Medical billing has always been a highly specialized field, perhaps never more so than in the current era of healthcare reform. Billing technologies are changing, and the ever-increasing regulations and record keeping red tape require ever more attention to revenue management. With profit margins shrinking due to lower payments and higher compliance costs, it makes sense for many practices to embrace the economies of scale that come with outsourcing your medical billing services .
After all, efficient revenue cycle management is more than just good business sense, it's often a matter of survival. Here's a look at where economies of scale pay off in medical billing.
1. Medical Coding Expertise
Too many practice managers make the mistake of assuming the ICD-10 transition is all about the impact on the revenue stream and issues surrounding the cost of transition. In truth, however, the real impact is in compliance, first from a quality and medical necessity perspective, and later, in surviving the inevitable audits that will result from an aggressive enforcement regime. The 12-month CMS grace period on quality penalties and claim denials for Medicare Part B is a clear indicator of the enforcement audits to come.
Medical billing staff need a high level of training in order to properly evaluate a medical record to ensure the documentation exists to support reported codes. This level of specialization is available to practices outsourcing their coding, billing, and medical documentation in a way most small to medium-sized practices could never maintain in-house, protecting them against both short and long-term risks to their revenue stream.
2. Access to Specialty-Specific Expertise
Multi-specialty practices are often at a disadvantage when it comes to optimizing billing processes across the organization; to maximize revenue, each specialty could benefit from its own dedicated billing specialist. For all but the largest groups, however, that level of specialization isn't possible in house.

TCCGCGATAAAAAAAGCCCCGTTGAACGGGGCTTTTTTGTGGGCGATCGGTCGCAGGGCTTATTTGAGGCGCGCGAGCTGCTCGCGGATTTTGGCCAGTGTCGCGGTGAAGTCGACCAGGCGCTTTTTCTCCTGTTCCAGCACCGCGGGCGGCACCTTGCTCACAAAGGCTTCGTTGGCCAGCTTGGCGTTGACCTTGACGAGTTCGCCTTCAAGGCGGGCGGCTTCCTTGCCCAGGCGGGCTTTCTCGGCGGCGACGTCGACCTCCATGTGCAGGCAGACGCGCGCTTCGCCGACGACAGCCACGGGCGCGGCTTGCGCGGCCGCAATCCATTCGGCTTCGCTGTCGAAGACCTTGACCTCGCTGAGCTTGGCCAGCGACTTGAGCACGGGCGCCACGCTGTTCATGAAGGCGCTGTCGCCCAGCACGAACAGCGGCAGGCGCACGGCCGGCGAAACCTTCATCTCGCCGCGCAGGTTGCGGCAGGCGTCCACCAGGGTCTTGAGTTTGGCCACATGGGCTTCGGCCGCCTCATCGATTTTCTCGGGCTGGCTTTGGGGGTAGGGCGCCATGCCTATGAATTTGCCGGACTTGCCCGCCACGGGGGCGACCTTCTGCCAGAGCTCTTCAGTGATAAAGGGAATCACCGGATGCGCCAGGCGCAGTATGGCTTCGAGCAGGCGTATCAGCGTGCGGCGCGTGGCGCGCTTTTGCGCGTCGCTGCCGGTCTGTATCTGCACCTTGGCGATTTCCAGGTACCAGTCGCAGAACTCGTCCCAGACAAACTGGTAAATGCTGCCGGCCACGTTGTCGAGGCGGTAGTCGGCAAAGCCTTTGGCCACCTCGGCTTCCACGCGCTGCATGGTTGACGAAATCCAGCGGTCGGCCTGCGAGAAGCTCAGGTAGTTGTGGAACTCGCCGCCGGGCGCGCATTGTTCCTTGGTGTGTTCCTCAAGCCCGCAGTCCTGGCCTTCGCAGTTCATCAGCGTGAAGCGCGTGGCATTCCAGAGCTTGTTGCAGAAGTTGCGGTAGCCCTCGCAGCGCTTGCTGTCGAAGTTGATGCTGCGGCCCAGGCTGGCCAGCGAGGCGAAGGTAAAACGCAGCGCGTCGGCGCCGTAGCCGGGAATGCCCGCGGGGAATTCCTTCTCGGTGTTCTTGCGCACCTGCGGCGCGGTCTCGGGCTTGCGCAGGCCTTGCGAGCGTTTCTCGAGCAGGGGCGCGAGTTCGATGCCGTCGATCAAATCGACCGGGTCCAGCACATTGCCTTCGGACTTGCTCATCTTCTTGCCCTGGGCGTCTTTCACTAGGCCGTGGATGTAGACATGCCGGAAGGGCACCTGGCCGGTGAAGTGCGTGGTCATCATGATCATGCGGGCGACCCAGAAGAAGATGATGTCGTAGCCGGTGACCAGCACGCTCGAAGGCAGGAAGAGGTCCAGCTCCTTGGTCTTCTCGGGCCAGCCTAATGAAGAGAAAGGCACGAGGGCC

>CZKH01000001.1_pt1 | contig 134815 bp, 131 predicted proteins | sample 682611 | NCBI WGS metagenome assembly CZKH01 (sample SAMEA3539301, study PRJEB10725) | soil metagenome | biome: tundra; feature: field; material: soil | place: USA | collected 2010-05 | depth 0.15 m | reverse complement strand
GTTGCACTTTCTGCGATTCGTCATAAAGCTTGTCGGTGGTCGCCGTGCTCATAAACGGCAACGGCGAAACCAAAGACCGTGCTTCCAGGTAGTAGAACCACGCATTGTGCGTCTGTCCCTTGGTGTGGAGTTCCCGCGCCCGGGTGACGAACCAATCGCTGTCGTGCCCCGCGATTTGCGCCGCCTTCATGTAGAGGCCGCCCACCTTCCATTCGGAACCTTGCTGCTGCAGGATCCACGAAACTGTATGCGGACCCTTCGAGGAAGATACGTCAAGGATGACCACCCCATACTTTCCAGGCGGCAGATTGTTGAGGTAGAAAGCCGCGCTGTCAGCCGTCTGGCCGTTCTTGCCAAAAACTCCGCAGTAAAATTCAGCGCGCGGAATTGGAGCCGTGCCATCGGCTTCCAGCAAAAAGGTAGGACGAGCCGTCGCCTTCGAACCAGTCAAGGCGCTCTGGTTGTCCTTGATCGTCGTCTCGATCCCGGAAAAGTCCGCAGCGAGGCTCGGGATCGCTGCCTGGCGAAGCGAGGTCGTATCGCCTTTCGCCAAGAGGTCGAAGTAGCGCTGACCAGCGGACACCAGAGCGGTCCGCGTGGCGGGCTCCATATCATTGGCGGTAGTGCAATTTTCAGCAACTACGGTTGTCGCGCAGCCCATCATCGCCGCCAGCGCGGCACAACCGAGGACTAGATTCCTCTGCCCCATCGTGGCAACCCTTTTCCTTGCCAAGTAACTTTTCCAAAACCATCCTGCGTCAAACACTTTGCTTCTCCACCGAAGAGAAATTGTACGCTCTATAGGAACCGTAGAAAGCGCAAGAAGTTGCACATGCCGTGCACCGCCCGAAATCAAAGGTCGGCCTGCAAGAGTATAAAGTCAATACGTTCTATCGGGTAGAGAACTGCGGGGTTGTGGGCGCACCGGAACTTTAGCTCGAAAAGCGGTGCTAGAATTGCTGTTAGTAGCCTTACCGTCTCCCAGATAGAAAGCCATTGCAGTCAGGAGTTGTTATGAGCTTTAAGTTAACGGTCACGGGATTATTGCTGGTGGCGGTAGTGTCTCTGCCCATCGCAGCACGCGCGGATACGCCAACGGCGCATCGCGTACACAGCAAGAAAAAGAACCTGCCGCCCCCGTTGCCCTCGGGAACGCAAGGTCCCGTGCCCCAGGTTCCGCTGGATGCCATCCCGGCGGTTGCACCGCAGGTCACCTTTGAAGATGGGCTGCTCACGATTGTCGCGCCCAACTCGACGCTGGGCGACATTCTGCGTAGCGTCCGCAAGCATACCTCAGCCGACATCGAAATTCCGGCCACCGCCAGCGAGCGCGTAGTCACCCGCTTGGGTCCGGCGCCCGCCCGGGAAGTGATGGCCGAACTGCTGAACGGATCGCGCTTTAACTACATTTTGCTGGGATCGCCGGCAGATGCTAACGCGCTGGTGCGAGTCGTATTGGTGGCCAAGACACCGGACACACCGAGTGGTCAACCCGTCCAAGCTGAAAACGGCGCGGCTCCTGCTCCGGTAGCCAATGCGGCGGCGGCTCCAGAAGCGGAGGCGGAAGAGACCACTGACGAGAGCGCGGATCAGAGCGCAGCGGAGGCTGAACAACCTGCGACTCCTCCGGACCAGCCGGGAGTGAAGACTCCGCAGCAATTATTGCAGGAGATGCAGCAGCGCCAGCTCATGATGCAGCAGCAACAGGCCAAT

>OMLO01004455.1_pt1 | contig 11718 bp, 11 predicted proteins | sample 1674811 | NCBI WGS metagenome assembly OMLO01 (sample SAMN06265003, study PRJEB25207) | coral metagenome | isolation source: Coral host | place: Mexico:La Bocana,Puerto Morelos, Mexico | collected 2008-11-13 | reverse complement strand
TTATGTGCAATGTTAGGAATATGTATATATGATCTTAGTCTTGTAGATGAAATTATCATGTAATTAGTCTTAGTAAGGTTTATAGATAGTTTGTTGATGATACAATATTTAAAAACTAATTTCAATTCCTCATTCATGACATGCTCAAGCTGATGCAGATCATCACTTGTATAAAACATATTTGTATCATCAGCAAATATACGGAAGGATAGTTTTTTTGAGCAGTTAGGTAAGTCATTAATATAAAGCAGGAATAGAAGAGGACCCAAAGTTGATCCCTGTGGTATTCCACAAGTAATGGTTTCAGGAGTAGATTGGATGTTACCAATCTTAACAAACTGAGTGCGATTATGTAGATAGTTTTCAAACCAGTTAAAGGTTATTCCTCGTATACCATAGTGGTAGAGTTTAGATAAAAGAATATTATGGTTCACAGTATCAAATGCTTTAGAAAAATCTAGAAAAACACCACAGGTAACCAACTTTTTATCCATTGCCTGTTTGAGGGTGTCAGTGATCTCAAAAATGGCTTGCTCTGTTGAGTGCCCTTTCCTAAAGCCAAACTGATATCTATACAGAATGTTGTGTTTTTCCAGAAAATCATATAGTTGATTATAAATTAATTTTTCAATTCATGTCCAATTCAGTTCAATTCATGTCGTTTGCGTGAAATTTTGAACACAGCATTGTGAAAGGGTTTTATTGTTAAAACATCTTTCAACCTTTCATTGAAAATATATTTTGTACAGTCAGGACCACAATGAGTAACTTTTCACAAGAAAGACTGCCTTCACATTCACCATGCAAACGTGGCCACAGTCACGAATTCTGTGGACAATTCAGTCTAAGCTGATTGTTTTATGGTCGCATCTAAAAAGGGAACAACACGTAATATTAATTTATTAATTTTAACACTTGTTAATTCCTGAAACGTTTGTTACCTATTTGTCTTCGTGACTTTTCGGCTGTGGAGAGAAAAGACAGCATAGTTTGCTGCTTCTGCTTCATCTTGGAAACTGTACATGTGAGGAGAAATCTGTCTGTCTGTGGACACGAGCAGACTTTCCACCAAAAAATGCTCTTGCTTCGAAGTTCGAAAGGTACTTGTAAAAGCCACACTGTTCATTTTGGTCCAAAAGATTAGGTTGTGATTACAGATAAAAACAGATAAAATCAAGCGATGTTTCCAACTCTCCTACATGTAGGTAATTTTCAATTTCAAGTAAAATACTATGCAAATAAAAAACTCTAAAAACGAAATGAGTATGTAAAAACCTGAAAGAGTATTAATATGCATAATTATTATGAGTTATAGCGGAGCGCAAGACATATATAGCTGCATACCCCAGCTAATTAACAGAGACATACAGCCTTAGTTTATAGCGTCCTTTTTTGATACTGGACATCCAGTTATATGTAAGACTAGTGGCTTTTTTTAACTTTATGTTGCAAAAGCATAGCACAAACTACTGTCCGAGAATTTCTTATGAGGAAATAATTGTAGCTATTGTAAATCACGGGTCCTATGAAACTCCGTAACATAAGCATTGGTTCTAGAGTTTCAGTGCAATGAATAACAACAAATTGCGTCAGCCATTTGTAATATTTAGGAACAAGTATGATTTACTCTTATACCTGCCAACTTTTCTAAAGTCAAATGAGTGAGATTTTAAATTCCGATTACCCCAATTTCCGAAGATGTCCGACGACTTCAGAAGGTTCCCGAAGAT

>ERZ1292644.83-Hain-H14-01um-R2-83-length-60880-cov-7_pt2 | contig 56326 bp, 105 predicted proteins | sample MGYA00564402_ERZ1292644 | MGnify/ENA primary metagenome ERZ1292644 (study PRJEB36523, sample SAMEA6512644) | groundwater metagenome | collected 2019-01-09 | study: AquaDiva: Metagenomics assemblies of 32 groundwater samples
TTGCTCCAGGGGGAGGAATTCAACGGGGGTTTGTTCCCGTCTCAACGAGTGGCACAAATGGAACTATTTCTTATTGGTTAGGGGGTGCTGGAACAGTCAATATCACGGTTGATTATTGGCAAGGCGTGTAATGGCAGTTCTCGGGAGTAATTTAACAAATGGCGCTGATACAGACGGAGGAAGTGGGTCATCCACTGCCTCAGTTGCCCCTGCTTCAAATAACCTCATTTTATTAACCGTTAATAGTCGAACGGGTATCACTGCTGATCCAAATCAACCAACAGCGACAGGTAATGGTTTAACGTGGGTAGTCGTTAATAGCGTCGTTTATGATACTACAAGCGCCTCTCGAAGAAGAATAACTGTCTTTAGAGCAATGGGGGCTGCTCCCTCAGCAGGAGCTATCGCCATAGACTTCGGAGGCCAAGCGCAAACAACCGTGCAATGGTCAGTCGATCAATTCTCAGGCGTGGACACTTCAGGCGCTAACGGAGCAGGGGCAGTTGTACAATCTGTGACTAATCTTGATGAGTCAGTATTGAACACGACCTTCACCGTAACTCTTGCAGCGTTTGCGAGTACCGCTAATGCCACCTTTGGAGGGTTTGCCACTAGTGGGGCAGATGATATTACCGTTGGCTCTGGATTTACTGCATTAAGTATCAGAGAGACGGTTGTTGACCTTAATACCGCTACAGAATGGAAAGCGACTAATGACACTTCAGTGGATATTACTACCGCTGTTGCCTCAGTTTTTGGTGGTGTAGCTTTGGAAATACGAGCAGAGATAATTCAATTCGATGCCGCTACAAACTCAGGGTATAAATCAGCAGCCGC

For example, Medicare in 2016 is bundling CPT codes for several interventional radiology procedures, resulting in significantly lower reimbursements across the spectrum for these services, in some cases up to 70 percent or more. At the same time, it has assigned new codes to previously unlisted procedures that somewhat offset these losses if documented and billed correctly. It's difficult to get that level of expertise and specificity in a small in-house billing department. A billing service representing a larger number of physician specialists, however, will invest in staff training to maximize revenue.
3. Cleaner Claims, More Accurate Payments
Improved cash flow, in the form of faster turnaround, fewer denials, and a high rate of claim resolution, is one of the major advantages a billing service offers medical groups. Claims are checked for errors prior to submission using the best claim scrubs, adhering to the best policies and procedures for each carrier, and billing services are set up to accept ERAs for the fastest turnaround.
Payments are reviewed in a timely manner by billing professionals who can quickly and easily recognize incorrect adjustments and write-offs and take steps to recover them. Rejections and denials are worked in a timely manner by staff whose only role is claim resolution. Errors in payment posting are infrequent and detected quickly by a stringent QA process, speeding up patient billing and collections.
At each step, a billing service is able to offer a higher level of expertise at a lower overall cost than most medical practices can achieve with in-house staff, due to economies of scale. Contact M-Scribe today to see how your practice can improve collections while lowering costs by outsourcing your revenue cycle management.